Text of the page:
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Did KGB kill JFK? Lee Harvey Oswald met Russian agent months before assassination

The details came out as over 1,500 classified files of JFK assassination have been made public
UPDATED DEC 16, 2021
The first lady and President John F Kennedy attend a White House staff Christmas Party in December 1962 (Kennedy Library Archives/Newsmakers)
The first lady and President John F Kennedy attend a White House staff Christmas Party in December 1962 (Kennedy Library Archives/Newsmakers)

Over 1,500 previously classified documents related to the 1963 assassination of President John F Kennedy were made public on Wednesday, December 15. The files also included details about assassinator Lee Harvey Oswald — a former Marine and Marxism enthusiast — and his contact with a KGB agent.

The files were revealed by the National Archives after months of delay by President Joe Biden's government, blaming Covid-19 backlogs for it. The official papers include information about anonymous phone calls made to the US embassy in Canberra, Australia, a year before the assassination. On those calls, it was claimed that the Soviet government was planning to take Kennedy’s life.


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President John F Kennedy speaks at a press conference on March 13, 1961 (Photo by National Archive/Newsmakers)

Did the KGB assassinate JFK?

The files also disclosed that Oswald met with an agent of the KGB, named Consul Valeriy Vladimirovich Kostikov, at the Soviet Embassy in Mexico City two months before he killed the leader. The killer shot Kennedy in the neck at around 12.30pm while he was sitting in an open car motorcade with his wife and then First Lady Jackie Kennedy. The 35th president was rushed to the hospital, but couldn’t be saved. Soon after that, Oswald was detained from a theater before he was shot dead by local Dallas nightclub owner Jack Ruby as police were transporting him.

President John F. Kennedy (1917 - 1963) and his wife Jacqueline Kennedy ride with secret agents in an open car motorcade shortly before the president was assassinated in Dallas, Texas, on November 22, 1963 (Photo by Keystone/Getty Images)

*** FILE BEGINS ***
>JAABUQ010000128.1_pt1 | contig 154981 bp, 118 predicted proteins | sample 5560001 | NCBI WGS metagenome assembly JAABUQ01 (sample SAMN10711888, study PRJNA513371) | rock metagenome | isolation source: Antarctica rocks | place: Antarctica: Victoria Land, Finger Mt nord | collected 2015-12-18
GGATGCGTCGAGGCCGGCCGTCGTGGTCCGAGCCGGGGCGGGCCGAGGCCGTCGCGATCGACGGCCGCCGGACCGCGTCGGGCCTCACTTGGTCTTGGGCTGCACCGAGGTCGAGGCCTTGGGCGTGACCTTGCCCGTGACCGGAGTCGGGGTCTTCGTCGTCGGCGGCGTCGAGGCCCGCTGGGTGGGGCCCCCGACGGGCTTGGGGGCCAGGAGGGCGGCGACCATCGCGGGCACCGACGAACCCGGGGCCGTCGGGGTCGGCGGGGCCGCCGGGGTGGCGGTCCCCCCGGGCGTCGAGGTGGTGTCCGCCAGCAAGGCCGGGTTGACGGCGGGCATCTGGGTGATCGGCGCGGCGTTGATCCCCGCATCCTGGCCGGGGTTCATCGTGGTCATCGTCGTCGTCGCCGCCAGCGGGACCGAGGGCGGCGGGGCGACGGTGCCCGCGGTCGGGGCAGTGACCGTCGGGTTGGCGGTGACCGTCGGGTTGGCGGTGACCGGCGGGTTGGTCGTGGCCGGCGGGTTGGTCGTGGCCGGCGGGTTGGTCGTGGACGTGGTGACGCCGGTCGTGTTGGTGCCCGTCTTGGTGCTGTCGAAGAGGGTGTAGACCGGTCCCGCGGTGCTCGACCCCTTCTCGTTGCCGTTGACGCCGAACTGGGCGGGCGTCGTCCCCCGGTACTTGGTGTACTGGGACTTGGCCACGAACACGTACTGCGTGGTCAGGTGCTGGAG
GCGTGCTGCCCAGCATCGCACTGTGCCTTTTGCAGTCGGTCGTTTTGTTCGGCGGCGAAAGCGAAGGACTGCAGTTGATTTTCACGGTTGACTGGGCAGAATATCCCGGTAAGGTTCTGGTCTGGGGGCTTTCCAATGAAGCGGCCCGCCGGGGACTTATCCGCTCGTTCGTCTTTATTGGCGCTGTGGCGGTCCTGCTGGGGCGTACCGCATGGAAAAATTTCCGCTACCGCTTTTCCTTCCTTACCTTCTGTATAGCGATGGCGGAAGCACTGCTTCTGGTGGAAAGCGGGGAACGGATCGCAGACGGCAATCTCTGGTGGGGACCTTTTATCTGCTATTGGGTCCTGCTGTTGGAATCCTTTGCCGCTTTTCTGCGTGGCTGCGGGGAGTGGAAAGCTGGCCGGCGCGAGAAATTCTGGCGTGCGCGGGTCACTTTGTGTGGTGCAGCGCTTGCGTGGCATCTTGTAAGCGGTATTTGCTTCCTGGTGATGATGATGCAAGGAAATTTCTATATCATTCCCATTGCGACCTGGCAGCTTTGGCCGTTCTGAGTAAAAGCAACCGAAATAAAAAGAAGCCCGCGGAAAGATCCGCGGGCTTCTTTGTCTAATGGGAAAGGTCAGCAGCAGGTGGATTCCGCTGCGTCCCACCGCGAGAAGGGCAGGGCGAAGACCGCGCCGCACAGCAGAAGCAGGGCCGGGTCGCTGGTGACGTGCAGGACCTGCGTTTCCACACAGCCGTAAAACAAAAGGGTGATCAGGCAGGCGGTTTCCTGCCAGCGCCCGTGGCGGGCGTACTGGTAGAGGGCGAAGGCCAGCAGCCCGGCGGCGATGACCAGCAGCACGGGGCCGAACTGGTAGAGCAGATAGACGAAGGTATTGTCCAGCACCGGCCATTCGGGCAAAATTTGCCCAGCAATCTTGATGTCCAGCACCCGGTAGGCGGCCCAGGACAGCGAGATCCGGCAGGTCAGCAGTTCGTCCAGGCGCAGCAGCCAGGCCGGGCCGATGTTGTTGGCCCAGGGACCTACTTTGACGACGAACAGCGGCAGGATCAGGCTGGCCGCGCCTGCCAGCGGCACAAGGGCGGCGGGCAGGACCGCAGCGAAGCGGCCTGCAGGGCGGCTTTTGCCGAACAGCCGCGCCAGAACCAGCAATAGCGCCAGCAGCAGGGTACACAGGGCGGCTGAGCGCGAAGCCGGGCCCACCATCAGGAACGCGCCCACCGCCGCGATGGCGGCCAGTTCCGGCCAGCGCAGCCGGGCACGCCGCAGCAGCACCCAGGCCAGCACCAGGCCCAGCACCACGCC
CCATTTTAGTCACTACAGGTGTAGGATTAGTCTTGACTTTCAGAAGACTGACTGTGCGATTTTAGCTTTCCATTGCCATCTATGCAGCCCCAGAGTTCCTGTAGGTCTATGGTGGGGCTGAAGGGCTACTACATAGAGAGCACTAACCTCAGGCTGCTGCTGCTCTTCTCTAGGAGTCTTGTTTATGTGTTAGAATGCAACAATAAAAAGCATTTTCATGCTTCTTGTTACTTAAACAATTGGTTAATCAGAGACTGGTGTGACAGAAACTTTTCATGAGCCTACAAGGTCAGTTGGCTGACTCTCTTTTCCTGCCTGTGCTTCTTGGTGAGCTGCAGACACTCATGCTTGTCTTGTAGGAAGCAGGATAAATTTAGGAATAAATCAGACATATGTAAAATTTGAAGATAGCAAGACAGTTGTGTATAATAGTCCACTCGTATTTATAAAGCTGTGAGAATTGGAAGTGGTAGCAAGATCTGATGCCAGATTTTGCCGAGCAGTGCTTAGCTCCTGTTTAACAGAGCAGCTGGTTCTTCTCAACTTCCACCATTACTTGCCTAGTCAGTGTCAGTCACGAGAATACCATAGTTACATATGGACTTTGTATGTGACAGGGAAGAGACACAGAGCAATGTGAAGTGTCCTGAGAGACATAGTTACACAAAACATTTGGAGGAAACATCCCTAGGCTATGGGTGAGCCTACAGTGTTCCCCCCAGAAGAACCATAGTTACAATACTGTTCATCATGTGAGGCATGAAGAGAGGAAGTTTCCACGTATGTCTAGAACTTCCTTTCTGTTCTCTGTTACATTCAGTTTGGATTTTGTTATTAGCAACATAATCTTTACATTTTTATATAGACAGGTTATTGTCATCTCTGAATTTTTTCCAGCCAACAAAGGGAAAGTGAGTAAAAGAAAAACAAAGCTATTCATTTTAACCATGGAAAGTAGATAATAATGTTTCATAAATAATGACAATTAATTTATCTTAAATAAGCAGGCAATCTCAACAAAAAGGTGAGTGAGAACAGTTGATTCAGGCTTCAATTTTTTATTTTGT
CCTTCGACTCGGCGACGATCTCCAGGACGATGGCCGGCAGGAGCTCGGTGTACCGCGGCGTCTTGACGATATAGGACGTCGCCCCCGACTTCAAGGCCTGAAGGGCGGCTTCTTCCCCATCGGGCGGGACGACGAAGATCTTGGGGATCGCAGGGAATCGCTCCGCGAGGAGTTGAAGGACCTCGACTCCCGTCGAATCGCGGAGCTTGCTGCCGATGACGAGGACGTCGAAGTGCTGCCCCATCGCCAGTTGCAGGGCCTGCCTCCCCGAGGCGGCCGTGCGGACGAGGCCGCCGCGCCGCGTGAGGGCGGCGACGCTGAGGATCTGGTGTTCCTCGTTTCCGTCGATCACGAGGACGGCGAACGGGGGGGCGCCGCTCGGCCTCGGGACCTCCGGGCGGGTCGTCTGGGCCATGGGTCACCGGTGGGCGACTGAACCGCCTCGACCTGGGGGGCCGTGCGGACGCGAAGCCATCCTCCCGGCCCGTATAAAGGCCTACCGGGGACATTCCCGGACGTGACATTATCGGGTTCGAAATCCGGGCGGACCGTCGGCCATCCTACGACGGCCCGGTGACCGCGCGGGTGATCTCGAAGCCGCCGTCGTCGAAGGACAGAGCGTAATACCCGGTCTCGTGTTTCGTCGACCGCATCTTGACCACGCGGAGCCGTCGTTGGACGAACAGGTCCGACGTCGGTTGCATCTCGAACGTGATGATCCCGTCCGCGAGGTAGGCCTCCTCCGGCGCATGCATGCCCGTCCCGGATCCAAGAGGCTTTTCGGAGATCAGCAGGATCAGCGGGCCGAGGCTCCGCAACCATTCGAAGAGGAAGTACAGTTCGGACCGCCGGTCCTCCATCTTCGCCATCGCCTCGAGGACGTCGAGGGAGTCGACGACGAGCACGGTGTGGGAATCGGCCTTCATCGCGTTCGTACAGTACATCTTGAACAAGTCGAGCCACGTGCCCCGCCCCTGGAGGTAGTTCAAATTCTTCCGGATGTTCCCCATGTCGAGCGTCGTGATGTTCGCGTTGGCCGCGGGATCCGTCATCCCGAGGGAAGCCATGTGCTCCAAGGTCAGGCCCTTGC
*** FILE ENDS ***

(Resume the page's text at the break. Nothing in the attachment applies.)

One more anonymous call made on November 24, 1963, claimed that Russians had murdered Kennedy on November 22. Besides, the files also contain details of interviews with communist activists in Mexico, who Oswald had met with, and information related to his trial to give up his US citizenship to become a Russian citizen four years before the shooting.

A memo, documented by CIA officer Tennent H Bagley on November 23, 1963, the next day after the killing, read: “According to an intercepted phone call in Mexico City, Lee Oswald was at the Soviet Embassy there on 23 September 1963 and spoke with Consul Valeriy Vladimirovich. Oswald called the Soviet Embassy on 1 October, identifying himself by name and speaking broken Russian, stating the above and asking the guard who answered the phone whether there was 'anything concerning the telegram to Washington.”

President John F Kennedy's alleged assassin Lee Harvey Oswald is hurried into an ambulance after being shot at Dallas City Prison by night club owner Jack Ruby (Photo by Three Lions/Getty Images)

Some of the files made public also included information on Operation Mongoose, the CIA's plan to destabilize the Cuban government and remove Fidel Castro from power. However, a major chunk of information has still been withheld by the government, leaving JFK researchers and members of the Kennedy family frustrated. It has been said that the thousands of documents won’t be made public until December 2022 after being flagged by national security agencies for further analysis.

The University of Virginia's Larry Sabato, a leading scholar of the assassination, said: “It's always 'the next time'. The reason it's so important is not so much that we're going to find a smoking gun that changes the entire theory of who killed Kennedy. The lack of transparency and the fact that getting these documents after 58 years is like pulling a whole mouthful of teeth — it tells you why we have so many conspiracy theories.”

JFK’s nephew Robert F Kennedy Jr also showed his disappointment in October after it was said that some of the files would remain secret for some time. He said, “It’s an outrage. It’s an outrage against American democracy. We’re not supposed to have secret governments within the government. How the hell is it 58 years later, and what in the world could justify not releasing these documents?”

Former Representative Patrick Kennedy, the son of longtime Biden friend late Senator Ted Kennedy, added, “I think for the good of the country, everything has to be put out there so there’s greater understanding of our history.”